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Iraq to Allow Inspections to Resume (fwd)

---------- Forwarded message ----------
Date: Sat, 14 Nov 1998 15:31:24 +0000 (GMT)
From: Rania Masri <>

NOTE: THe sanctions have to end for Iraq to have peace.

                  Iraq to Allow Inspections to Resume

                  Saturday, November 14, 1998; 10:17 a.m. EST
                  BAGHDAD, Iraq (AP) -- Iraq will allow U.N. weapons
                  inspections to resume without conditions, U.N. special
                  envoy Prakash Shah said Saturday, likely averting a
                  U.S. military attack.

                  Shah said Iraqi President Saddam Hussein sent a letter
                  to U.N. Secretary-General Kofi Annan saying that the
                  work of inspectors from the U.N. Special Commission and
                  the International Atomic Energy Agency at suspected
                  weapons sites could resume.

                  There are ``no conditions ... in this letter,'' Shah

                  ``The point ... is that the leadership of Iraq has
                  decided to resume working with UNSCOM and IAEA and
                  allow them to perform their normal duties,'' Shah said
                  at a news conference.

                  Saddam's decision will probably defuse the crisis over
                  arms inspections that has led to threatened American
                  attacks on Iraq and a buildup of U.S. military forces
                  in the Gulf.

                  Iraq's U.N. ambassador, Nizar Hamdoon, said Friday that
                  Annan had sent a letter to Saddam. He said he didn't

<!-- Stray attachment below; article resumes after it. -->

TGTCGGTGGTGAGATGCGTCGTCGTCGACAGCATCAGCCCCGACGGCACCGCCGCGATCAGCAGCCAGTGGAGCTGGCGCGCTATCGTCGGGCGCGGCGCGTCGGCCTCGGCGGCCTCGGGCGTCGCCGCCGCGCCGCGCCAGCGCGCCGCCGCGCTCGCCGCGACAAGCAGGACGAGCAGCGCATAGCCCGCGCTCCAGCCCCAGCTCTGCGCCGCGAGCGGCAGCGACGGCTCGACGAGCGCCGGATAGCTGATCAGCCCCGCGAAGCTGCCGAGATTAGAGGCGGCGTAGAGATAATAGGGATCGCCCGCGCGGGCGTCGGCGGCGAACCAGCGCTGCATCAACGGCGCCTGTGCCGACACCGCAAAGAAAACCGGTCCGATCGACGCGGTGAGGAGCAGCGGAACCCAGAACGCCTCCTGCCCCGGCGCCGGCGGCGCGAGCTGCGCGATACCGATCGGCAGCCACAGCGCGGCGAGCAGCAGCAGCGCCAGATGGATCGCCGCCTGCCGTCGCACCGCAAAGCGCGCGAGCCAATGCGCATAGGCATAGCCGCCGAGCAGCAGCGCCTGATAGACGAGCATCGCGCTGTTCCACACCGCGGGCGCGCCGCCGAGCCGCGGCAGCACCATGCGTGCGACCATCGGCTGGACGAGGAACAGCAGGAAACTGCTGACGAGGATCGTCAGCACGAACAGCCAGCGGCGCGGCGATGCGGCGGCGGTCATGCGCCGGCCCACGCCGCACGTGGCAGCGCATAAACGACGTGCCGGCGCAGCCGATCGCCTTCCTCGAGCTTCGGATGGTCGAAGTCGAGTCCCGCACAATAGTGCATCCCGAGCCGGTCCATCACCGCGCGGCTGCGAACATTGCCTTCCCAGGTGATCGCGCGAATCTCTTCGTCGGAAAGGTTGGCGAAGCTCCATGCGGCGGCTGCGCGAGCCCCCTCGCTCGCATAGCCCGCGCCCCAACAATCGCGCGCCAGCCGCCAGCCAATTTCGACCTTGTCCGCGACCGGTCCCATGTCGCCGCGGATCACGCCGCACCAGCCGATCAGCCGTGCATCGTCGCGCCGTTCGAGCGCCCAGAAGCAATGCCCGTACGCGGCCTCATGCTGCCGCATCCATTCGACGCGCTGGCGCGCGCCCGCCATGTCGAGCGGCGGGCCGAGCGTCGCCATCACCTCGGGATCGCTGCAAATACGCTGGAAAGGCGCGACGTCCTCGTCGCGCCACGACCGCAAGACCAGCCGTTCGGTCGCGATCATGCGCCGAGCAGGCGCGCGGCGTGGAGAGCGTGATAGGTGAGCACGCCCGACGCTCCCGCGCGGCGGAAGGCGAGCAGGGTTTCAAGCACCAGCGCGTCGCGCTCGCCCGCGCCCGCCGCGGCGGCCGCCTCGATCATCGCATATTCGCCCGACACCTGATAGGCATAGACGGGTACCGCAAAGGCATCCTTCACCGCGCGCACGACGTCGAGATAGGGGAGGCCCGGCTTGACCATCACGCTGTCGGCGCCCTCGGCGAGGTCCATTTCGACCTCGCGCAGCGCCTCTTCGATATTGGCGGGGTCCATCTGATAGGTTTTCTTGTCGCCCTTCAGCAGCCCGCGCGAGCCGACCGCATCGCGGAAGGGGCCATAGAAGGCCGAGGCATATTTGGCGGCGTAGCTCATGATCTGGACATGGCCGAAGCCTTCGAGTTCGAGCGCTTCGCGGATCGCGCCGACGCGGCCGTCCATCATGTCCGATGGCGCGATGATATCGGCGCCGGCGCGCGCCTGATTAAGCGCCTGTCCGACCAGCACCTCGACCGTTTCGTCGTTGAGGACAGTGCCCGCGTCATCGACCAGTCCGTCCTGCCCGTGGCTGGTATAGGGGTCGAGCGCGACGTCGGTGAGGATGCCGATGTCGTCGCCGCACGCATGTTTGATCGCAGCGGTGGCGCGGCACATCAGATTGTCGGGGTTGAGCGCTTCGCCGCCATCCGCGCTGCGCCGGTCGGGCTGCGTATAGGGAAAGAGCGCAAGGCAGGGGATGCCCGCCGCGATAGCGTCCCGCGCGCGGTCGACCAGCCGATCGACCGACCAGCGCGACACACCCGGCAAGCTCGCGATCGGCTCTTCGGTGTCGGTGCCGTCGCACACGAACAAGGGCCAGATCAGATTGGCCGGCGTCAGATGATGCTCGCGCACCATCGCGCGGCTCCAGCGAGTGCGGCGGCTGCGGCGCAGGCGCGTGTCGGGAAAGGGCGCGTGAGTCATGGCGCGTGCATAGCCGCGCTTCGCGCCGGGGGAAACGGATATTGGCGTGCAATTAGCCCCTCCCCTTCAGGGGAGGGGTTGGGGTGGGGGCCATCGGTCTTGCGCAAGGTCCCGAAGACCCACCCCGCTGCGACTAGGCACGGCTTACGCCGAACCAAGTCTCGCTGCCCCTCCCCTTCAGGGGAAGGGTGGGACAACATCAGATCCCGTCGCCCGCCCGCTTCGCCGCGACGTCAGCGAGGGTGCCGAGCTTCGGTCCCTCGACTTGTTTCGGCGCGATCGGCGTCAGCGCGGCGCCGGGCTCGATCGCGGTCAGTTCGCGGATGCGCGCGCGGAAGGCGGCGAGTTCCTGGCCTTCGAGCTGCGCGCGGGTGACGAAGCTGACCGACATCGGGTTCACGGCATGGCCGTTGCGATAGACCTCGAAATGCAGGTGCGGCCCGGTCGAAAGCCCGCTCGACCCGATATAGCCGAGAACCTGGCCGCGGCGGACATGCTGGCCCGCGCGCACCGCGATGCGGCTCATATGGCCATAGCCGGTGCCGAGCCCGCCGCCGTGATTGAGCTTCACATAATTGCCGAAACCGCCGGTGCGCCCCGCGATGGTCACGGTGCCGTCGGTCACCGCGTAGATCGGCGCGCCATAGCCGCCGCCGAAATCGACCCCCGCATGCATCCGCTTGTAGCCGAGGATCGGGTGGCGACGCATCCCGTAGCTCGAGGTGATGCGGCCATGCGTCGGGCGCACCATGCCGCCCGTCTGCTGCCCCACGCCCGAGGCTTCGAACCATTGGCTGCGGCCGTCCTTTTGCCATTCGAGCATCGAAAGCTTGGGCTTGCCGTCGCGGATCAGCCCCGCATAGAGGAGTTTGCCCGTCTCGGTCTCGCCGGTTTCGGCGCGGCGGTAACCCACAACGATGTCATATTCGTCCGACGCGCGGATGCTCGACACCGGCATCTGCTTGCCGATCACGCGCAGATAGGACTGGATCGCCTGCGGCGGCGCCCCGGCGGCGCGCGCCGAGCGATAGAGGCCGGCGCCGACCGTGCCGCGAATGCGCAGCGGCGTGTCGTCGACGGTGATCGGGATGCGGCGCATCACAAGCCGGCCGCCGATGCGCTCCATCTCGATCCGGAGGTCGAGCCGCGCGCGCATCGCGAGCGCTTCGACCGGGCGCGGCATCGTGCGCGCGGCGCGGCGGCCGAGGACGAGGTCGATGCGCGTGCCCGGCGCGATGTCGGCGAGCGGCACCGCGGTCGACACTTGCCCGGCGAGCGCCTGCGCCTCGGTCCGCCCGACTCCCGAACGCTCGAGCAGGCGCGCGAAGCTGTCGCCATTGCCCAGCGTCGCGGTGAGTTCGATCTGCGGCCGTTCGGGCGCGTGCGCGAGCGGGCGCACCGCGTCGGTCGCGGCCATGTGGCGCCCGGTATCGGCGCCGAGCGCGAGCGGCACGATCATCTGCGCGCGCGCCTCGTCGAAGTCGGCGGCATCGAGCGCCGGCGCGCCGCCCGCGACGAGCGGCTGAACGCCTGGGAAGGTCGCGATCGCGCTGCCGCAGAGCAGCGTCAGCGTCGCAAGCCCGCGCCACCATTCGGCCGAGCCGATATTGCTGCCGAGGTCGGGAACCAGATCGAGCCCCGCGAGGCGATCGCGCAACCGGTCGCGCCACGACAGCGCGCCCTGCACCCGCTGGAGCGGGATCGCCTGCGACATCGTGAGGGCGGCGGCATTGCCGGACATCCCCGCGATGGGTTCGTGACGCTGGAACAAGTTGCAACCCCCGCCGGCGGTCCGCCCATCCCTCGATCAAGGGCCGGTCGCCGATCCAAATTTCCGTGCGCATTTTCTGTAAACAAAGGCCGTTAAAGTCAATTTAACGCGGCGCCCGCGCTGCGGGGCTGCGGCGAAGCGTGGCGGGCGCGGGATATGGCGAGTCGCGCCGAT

know the contents, but Western diplomats said it would
                  repeat Annan's urgent appeal Wednesday to resume
                  cooperation with the inspectors immediately.

                  It was understood in Baghdad that the letter contained
                  a personal pledge by Annan to work for the lifting of
                  U.N. sanctions on Iraq if the weapons inspectors were
                  allowed to go back to work.

                  Iraq had demanded that the U.N. Security Council, in
                  offering a comprehensive review of the U.N. arms
                  inspections, specifically say that review was designed
                  to end the sanctions, which ban Iraq's free export of
                  oil and have devastated the country's economy.

                  Such a promise from Annan would be less than a Security
                  Council pledge, but it could offer Iraq a way out of
                  the current crisis as an American attack on the country
                  appeared more and more likely.

                  The news of the breakthrough came after statements
                  Friday by both Saddam and President Clinton appeared to
                  offer little way out of the crisis.

                  On Saturday, Iraqi newspapers appealed for Arab help in
                  the event an attack was launched, and Iraqis took to
                  the streets in government-organized demonstrations
                  backing Saddam.

                  ``With our blood and souls we shall defend you,
                  Saddam,'' chanted members of the ruling Baath Party,
                  while at another demonstration Iraqi workers trampled
                  on and burned American and Israeli flags.

                  In his statement Friday, Saddam made clear that nothing
                  less than a pledge to lift U.N. sanctions would end the

                  Saddam insisted he was not trying to create a crisis
                  with his decisions in August and last month to block
                  the searches by U.N. inspectors for hidden weapons.

                  Referring to Iraq's insistence that it see a path
                  toward ending U.N. trade sanctions, Saddam declared:
                  ``Iraq will accept positively any initiative that meets
                  these just and balanced demands.''

                  But Clinton declared the standoff would only end when
                  Iraq resumed its cooperation with the U.N. Special

                  The Security Council says the trade sanctions, which
                  limit the sale of Iraqi oil, cannot be lifted until the
                  inspectors certify that Iraq has destroyed those

                         (c) Copyright 1998 The Associated Press

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